Boarding Party is a level design project I took on as a spec level for Riot's Tactical Shooter Valorant. My goal with the project was to create an interesting level concept that fulfilled a thematic niche, as well as a gameplay niche. The match takes place aboard a luxury airship used by Kingdom to seduce politicians and foreign dignitaries. Players will fight on two decks of the ship, and will zipline aboard from a smaller assault craft.
Unreal Engine 4
First Person Tactical Shooter
During the development of this project I would meet bi-weekly with my teacher and mentor to polish the level blockout. The initial goal was to design a tight level within the thematics that I had chosen, meaning that it would contain two bomb site objectives that are relatively equally balanced. Iterations would continue each week, while also bringing up the visual fidelity, the thematic affordances of each area, as well as trying to maintain logic of the space.
When I first approached building the map, I had a number of ideas including an underwater facility, a radiant warped battlefield, and of course this luxury ship being boarded. Wanting to push the boundaries of what a Valorant map could be, I opted for the last, compiling reference and hopping into blockout after I'd done some preliminary sketches. From a gameplay standpoint, the idea was to split the map vertically -- drawing from CS:GO's map Vertigo. The ship can be broadly categorized into two sections, the Upper Decks and the Lower Decks.
The Upper Decks are the fancy part of the ship, meant to house, entertain, and otherwise seduce the members of international politics that are enjoying their time on the ship. It is comprised of a number of sections, having two bars, a foyer, an observation deck which serves as defender spawn, a small perfomance stage which serves as bombsite A, the breached room which serves as attacker spawn, and lastly a small casino. This area can be characterized as far more open, with multiple sniper opportunities throughout.
The Lower Decks are far less posh, with a focus on the more nitty gritty components and mechanisms of the ship. Even then, it does still have some class -- namely in the entry halls and security section, which are used to manage arriving dignitaries as they land on the ship's helipads. The guts of the ship are far less open and are characterized by their sharp angles, shorter sightlines, and more frequent flanking opportunities. In the Lower Decks you will find sections like security, the engine room which serves as bombsite B, maintenance hallway, coolant room, coolant rooms, and the helipad which serves as a secondary attacker spawn.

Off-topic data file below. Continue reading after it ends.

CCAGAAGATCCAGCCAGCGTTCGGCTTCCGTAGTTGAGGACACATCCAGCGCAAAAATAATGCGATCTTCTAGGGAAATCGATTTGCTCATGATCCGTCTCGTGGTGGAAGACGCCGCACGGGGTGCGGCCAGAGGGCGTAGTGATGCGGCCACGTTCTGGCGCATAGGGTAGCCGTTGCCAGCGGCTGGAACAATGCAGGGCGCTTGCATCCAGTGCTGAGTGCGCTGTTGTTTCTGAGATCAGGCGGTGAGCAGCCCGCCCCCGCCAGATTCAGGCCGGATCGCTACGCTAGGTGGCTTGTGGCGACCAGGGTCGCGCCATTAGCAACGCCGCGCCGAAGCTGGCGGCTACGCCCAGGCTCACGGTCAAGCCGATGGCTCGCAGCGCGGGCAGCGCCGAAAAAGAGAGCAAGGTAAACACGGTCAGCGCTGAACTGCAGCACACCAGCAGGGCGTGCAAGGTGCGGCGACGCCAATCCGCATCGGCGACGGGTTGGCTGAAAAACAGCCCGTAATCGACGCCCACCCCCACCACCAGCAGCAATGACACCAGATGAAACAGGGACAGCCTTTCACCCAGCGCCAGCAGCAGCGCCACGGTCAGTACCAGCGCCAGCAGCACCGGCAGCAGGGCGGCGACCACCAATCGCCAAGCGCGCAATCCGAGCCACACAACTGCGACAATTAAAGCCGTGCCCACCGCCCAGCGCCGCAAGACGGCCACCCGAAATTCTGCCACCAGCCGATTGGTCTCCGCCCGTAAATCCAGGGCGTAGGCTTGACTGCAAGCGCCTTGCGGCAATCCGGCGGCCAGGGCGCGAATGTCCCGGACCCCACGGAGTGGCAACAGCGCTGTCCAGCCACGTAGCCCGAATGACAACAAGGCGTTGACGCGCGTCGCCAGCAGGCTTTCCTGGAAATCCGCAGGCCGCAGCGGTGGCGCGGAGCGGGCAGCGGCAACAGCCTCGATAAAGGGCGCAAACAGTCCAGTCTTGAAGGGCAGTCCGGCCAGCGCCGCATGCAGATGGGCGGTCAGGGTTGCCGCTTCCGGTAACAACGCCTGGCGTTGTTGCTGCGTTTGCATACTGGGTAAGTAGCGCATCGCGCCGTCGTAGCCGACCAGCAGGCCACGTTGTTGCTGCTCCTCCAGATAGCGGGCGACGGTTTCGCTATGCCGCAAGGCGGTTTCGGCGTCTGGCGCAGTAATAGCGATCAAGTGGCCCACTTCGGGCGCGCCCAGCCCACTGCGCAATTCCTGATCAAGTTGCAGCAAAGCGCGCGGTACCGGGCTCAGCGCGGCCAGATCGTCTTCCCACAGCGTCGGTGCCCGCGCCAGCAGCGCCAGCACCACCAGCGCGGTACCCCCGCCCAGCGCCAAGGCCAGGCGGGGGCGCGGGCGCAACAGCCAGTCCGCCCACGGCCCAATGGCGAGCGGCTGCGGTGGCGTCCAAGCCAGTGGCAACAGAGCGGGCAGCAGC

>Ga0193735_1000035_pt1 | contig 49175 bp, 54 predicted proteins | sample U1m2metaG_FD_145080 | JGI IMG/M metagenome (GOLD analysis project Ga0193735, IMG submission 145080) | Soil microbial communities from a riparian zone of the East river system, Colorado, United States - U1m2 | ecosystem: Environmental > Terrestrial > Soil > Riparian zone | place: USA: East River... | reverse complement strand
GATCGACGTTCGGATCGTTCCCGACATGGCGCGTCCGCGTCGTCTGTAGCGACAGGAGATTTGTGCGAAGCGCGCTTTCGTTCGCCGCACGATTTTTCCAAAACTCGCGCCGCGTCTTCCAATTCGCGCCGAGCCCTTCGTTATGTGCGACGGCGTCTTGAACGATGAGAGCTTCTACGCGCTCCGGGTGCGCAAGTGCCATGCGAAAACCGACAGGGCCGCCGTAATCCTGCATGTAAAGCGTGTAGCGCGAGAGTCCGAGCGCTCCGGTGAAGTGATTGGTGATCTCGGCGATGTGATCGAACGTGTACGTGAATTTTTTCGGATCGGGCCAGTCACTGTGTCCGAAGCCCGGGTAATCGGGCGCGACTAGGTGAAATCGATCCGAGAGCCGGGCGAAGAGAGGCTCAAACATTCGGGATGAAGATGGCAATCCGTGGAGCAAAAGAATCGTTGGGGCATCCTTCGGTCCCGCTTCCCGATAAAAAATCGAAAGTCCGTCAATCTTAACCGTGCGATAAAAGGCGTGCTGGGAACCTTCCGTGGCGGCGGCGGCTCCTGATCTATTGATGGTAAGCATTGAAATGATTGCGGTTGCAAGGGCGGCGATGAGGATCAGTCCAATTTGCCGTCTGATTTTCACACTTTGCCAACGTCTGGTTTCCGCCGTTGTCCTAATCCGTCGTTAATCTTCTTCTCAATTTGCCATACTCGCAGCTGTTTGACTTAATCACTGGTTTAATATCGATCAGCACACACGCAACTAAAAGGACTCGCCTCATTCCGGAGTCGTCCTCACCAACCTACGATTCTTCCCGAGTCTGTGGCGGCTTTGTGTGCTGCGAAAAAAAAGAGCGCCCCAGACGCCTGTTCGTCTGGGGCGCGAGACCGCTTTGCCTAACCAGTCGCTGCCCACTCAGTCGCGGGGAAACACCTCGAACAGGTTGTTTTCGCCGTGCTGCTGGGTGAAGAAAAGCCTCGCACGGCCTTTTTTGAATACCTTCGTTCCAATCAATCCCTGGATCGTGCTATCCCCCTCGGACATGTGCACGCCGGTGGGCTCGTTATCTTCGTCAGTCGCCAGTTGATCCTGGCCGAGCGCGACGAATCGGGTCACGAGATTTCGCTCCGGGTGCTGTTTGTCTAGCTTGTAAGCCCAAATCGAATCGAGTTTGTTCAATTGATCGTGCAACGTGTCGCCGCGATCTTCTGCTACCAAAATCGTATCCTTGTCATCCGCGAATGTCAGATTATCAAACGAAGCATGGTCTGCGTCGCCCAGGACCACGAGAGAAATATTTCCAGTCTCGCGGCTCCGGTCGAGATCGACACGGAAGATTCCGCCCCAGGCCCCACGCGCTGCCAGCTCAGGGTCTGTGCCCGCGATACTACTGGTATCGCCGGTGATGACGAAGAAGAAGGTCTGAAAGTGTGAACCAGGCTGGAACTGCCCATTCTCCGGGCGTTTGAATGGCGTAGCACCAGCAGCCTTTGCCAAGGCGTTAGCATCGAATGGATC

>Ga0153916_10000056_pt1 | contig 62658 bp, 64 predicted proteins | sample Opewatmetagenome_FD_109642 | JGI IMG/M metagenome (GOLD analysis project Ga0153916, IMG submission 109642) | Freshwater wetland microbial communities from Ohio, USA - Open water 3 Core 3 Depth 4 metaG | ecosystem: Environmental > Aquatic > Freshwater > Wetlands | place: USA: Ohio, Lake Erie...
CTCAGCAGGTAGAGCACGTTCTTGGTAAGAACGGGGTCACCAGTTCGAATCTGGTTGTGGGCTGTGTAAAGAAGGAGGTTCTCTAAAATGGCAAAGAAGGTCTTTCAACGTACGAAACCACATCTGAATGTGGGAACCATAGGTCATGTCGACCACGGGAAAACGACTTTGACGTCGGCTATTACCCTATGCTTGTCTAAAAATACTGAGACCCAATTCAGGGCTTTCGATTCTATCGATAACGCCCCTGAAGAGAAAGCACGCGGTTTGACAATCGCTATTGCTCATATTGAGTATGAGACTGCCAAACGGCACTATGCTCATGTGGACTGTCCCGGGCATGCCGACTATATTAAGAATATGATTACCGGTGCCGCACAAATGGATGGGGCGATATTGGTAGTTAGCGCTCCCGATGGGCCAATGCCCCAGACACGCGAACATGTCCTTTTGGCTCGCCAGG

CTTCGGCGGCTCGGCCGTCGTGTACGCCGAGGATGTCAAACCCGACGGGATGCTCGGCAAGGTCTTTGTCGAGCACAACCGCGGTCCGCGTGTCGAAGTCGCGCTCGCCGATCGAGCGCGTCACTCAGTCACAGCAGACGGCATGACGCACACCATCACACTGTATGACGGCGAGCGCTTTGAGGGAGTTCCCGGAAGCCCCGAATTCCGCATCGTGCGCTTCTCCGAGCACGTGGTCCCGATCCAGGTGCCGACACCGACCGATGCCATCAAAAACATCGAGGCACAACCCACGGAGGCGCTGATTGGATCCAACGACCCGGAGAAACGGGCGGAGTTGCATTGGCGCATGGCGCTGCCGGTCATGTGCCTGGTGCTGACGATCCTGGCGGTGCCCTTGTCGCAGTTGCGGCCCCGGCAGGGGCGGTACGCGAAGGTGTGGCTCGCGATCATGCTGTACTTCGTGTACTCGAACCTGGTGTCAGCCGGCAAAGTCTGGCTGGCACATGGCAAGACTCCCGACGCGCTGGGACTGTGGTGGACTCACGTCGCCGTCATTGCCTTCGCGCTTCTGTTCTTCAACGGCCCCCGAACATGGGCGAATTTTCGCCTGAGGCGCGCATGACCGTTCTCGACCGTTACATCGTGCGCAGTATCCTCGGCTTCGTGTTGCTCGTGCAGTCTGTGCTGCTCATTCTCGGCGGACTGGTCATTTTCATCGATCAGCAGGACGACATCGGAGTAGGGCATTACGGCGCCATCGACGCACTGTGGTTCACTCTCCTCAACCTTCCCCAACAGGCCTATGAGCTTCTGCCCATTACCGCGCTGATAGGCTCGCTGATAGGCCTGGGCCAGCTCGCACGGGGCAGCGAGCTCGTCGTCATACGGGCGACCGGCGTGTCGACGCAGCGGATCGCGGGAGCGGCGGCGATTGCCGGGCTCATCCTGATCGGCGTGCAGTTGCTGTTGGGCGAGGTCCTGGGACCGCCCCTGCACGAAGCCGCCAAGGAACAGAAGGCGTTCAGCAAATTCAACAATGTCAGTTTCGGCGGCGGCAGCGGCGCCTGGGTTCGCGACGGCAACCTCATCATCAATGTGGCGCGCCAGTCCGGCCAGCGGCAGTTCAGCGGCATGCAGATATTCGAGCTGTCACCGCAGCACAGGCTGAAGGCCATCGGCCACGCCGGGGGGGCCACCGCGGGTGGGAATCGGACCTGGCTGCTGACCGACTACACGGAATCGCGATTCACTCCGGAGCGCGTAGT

While not a true section, there are a number of linking passageways throughout the level that connect the two main sections of it. The largest of which is the central shaft, which serves as a high priority area to control, as it allows a team to quickly reposition within the ship. There are also two elevators which can be activated, one which leads from security to observation, and one that leads from maintenance to the southern bar. And of course, there's the assault craft itself, which has two ziplines that the attackers use for their initial positioning, but in later play can be used as a sniping spot, as well as a means of flanking.
Boarding Party was a fun map to build in concept, and in many senses excruciating in execution. I learned first hand the pain that Valorant Level Designers go through in creating these maps, as sightlines, flanktimes, and routes need to be thought through to an absurd degree. What might work conceptually, might not work in practice -- and my two floor split was most certainly an example of that. I found in playtests that many routes I had created were simply not used, as there were far better options available. In iteration I tried to solve these problems, but I could feel that having a truly solid Valorant was still a long ways off. It didn't help too, that I built the bones of the map with weak metrics, which bit me in the ass rather quickly. Especially on a competitive map, metrics are vital... And though I tried to course correct, it was hard to do much without tearing up the carpet on my level, so to speak.
Ultimately, I think a friend of mine said it best when he played through it: It feels like a Halo level. Which, while not my intent, I'll still take as a compliment if only for the sheer amount of hours I spent driving ghosts and plasma grenading fools.